All patients signed an institutional review board-approved consent form before study enrollment and treatment. Patients were required to have a diagnosis of recurrent or refractory PCNSL, have a Karnofsky performance status (KPS) of ≥60, and be >18 years of age. Measurable disease was required to assess response. Patients had to have failed at least 1 prior chemotherapy regimen and were required to be >4 weeks from prior RT if this modality was used. Patients had to have blood tests performed within 14 days of registration and/or before starting treatment. The following criteria were used for inclusion: white blood cell count ≥3000/μL, absolute neutrophil count (ANC) ≥1500/mm3, platelet count ≥100,000/mm3, hemoglobin ≥10 mg/dL, aspartate aminotransferase/alanine aminotransferase <3.0× upper limit of normal (ULN), bilirubin <1.5× ULN, and creatinine <1.5 mg/dL. Patients were permitted on study if effusions or fluid collections were drained before treatment. Effective contraception was mandated while patients were on study, and pregnancy or breast-feeding was exclusionary. Patients could not be on nonsteroidal anti-inflammatory drugs and had to be able to take steroids, B12, and folic acid. Patients could not have significant medical illnesses or infection that could not be adequately controlled with appropriate therapy or would compromise the patient's ability to tolerate this treatment. Prior malignancies were okay if in complete remission and the patient had been off all therapy for a minimum of 3 years, except nonmelanoma skin cancer or carcinoma in situ of the cervix.

Patients were treated with pemetrexed at a dose of 900 mg/m2 intravenously over 10 minutes every 3 weeks; 1 cycle was 6 weeks. This dose was arbitrarily chosen by using the maximum tolerated dose from a single-agent phase 1 trial, which was 1200 g/m2, 16 and the theory that if pemetrexed was like methotrexate in its ability to penetrate the CNS, then higher than standard doses (500 mg/m2) may be needed. In addition, preclinical data suggested limited penetration into the CNS,17 so we wanted to try and optimize CNS penetration.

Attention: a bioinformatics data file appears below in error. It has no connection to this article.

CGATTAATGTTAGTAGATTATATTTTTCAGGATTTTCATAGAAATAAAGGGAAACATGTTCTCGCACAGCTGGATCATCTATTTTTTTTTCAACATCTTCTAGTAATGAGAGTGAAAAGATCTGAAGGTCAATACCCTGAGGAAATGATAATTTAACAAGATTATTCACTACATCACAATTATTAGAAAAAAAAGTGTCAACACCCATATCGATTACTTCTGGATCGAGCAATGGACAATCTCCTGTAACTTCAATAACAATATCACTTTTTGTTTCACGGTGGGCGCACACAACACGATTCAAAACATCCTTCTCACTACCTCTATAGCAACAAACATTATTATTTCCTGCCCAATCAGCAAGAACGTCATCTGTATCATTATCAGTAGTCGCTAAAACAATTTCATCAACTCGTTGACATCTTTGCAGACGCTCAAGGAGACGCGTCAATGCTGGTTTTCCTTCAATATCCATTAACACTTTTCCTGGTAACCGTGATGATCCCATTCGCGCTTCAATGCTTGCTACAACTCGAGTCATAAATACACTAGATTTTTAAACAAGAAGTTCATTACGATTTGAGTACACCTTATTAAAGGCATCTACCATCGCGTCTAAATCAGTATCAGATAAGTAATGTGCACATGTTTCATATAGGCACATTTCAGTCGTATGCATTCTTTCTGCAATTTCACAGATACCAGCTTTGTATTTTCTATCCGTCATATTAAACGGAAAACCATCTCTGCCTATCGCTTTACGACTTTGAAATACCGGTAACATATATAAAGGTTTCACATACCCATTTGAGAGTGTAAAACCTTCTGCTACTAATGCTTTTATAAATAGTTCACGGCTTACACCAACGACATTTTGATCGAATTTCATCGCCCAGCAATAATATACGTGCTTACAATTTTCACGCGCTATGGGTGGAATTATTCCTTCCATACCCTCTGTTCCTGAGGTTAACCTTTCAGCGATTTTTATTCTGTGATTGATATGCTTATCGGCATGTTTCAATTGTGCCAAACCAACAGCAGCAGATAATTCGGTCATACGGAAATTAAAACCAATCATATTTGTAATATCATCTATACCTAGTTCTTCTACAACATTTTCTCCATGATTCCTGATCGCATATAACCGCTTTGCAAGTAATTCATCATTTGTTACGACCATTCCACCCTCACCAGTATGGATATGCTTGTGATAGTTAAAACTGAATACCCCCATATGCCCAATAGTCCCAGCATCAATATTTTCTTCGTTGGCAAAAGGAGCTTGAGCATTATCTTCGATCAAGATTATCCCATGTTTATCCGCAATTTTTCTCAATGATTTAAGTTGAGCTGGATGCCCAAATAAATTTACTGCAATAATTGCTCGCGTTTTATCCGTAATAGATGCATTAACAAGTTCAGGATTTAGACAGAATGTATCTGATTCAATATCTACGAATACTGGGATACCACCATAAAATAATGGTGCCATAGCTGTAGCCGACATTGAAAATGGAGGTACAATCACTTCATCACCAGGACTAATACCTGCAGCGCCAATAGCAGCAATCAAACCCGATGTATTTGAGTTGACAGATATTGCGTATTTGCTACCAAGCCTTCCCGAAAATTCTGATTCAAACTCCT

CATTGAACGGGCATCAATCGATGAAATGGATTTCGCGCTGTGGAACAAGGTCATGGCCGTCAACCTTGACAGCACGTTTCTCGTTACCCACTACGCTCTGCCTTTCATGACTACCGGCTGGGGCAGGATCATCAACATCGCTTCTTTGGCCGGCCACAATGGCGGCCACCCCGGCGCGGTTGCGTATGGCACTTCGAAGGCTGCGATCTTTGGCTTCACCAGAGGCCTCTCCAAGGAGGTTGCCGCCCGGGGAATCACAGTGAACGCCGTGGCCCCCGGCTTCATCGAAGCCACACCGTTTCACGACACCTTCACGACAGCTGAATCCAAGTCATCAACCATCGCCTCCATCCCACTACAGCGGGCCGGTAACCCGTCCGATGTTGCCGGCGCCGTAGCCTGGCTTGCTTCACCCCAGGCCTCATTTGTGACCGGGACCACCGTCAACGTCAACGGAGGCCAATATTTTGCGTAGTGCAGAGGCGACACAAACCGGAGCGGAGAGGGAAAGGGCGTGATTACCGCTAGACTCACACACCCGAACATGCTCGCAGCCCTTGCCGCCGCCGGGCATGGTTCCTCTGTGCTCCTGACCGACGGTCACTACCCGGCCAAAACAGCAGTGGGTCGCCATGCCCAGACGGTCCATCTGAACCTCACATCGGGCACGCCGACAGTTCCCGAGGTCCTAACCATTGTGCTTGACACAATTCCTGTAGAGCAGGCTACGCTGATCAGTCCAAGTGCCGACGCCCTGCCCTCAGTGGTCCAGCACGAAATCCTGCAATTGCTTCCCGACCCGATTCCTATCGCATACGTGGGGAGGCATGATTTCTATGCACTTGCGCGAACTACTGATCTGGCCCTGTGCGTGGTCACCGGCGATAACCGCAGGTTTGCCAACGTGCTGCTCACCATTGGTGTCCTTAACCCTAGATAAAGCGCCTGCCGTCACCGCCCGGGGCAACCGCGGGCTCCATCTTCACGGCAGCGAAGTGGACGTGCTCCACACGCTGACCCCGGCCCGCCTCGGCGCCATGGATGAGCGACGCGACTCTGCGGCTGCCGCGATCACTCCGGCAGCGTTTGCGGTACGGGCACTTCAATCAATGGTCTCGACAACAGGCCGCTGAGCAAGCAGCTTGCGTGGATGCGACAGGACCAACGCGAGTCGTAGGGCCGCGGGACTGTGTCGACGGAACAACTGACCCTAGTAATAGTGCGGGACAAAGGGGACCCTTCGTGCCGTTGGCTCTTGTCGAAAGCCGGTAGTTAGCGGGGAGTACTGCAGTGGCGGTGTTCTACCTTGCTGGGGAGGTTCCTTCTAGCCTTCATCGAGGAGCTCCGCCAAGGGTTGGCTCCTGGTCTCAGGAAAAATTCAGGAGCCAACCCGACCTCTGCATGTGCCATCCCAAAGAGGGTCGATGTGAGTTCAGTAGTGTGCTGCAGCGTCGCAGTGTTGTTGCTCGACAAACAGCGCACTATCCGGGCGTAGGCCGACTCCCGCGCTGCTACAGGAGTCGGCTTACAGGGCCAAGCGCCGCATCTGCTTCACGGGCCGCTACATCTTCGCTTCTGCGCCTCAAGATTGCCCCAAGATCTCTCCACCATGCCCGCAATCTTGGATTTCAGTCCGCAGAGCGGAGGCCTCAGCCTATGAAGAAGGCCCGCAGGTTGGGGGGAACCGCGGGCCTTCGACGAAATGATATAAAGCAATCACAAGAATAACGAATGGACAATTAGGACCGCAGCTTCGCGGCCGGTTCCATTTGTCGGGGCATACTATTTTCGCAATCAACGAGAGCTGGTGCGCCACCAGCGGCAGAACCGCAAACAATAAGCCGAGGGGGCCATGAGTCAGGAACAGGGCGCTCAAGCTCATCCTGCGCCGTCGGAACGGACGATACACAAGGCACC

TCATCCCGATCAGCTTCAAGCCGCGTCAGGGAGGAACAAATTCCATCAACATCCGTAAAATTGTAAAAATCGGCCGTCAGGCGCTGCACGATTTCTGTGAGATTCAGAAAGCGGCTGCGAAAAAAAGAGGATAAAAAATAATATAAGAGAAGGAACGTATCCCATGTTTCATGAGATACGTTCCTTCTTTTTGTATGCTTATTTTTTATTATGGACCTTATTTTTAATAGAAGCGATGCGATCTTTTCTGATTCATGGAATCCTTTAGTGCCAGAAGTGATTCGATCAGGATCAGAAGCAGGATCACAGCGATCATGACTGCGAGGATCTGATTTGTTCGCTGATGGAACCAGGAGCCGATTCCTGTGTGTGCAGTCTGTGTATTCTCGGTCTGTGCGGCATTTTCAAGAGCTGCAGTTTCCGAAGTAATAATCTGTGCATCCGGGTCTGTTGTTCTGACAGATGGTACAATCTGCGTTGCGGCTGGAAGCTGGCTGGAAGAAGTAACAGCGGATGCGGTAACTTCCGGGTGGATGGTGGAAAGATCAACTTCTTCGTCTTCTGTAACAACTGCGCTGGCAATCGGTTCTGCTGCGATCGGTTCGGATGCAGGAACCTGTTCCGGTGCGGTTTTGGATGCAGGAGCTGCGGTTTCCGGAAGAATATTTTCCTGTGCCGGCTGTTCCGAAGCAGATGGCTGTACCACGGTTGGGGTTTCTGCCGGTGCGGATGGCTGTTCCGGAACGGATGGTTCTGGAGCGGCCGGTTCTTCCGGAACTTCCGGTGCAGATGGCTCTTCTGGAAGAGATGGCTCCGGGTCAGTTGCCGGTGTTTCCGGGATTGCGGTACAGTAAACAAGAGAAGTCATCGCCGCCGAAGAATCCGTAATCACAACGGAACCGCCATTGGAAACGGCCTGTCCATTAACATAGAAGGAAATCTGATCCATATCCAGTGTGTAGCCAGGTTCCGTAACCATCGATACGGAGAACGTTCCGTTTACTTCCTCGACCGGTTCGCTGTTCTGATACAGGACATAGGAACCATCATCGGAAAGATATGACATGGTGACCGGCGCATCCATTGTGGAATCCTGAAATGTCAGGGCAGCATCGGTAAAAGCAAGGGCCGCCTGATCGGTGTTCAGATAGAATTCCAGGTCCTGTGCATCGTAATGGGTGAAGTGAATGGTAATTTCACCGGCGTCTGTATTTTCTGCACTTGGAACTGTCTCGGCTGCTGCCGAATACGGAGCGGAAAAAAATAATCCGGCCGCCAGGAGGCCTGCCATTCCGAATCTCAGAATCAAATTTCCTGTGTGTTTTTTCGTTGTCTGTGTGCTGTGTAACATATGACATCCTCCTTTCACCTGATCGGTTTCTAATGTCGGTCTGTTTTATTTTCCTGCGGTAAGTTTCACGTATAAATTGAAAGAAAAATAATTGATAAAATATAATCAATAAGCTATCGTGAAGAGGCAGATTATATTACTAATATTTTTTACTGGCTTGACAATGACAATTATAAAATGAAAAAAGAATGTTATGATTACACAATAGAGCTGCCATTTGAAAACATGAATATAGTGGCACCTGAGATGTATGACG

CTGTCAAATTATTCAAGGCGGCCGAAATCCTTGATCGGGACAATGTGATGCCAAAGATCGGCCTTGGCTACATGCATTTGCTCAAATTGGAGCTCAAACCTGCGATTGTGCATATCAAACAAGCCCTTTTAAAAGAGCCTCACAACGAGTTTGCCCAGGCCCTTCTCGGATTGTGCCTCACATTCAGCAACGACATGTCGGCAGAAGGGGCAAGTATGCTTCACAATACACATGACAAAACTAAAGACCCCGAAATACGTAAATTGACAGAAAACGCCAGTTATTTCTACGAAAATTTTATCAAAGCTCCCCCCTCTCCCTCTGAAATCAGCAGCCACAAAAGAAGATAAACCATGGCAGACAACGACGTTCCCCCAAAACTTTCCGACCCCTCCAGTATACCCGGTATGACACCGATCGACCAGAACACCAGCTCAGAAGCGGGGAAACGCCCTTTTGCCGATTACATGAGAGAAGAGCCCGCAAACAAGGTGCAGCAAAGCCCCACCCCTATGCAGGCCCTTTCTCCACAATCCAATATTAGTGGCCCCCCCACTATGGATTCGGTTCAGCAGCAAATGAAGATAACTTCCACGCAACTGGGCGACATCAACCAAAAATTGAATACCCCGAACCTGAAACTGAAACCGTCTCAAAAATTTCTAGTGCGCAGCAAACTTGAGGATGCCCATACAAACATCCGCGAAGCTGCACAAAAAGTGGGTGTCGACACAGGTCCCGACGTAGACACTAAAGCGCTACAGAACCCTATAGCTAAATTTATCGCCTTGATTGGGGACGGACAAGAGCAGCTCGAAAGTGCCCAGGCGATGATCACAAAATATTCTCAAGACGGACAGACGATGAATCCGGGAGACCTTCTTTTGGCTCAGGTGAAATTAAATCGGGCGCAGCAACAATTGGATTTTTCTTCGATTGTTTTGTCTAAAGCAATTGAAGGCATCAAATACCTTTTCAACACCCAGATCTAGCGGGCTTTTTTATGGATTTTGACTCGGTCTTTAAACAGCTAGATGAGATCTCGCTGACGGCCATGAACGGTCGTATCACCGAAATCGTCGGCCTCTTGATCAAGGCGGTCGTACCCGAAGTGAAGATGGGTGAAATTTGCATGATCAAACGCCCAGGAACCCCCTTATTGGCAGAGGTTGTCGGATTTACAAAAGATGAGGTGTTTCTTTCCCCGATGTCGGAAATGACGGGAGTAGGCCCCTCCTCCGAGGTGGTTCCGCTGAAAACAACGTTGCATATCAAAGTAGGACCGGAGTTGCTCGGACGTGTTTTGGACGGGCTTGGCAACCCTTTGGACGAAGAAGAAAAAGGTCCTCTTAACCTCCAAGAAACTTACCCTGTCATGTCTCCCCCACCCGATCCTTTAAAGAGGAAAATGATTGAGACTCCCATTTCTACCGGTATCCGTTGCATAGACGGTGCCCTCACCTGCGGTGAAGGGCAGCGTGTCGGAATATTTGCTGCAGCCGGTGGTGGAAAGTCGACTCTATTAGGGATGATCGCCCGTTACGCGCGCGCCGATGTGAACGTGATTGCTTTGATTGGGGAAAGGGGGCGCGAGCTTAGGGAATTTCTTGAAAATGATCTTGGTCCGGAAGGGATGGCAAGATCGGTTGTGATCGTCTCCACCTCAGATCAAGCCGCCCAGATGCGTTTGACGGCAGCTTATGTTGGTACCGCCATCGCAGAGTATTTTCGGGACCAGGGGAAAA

Patients were required to take 1 mg folic acid daily and vitamin B12 (1000 μg as an intramuscular injection every 9 weeks) starting 5 days before the first dose of pemetrexed and continuing until 21 days after the last dose. Patients not on dexamethasone received 4 mg orally twice a day the day before, the day of, and the day after pemetrexed treatment. The use of B12, folic acid, and dexamethasone was per package insert guidelines and to reduce toxicities related to pemetrexed. Patients remained on treatment as long as there was no evidence of tumor progression or intolerable side effects and a complete response (CR) was not achieved. Patients who had a CR could receive up to 2 more additional doses. The trial was modified to allow pemetrexed failures who initially responded to be re-treated.

Within 14 days before beginning treatment all patients were required to have a complete history and neurologic examination, electrocardiography, standard eligibility laboratory data and serum pregnancy test for women of childbearing potential, and contrast enhanced magnetic resonance imaging (MRI) of the brain and spinal cord and to be on a stable dose of steroids for 5 days if they were on steroids. While on therapy, a neurologic examination and contrast enhanced MRI of the affected area were performed approximately every 6 weeks. Blood counts were performed weekly, and electrolytes with blood urea nitrogen/creatinine were done within 48 hours of each pemetrexed dose.

Treatment could be delayed for up to 21 days for grade 3 or 4 toxicities, and if there was no recovery the patient was removed from the trial. If treatment was resumed, the dose was lowered by 25% for a platelet count of ≥50,000/mm3 but ANC <500/mm3 and by 50% if platelets were <50,000/mm3 with an ANC nadir of <100/mm3. For diarrhea requiring hospitalization (or of at least grade 3) and other grade ≥3 nonhematologic effects (except transaminase elevations, nausea, or vomiting), treatment was delayed until grade was ≤1. For grade 3 or 4 nonhematologic toxicities, the dose was reduced by 50%.

Statistical Methods

The activity of pemetrexed in the patients with recurrent PCSNL was done in a small cohort of patients (goal 10-12) to assess for antitumor activity. Response assessment was per the Macdonald Criteria18 as CR, partial response (PR), stable disease (SD), or progressive disease (PD). Because not all patients had brain, eye, and cerebrospinal fluid (CSF) evaluation at relapse, the International Primary CNS Lymphoma Collaborative Group response criteria were not used. PFS-6, median PFS, and OS were analyzed using the Kaplan-Meier product limit curve.

RESULTS

  1. Top of page
  2. Abstract
  3. INTRODUCTION
  4. MATERIALS AND METHODS
  5. RESULTS
  6. DISCUSSION
  7. FUNDING SOURCES
  8. Acknowledgements
  9. CONFLICT OF INTEREST DISCLOSURES
  10. REFERENCES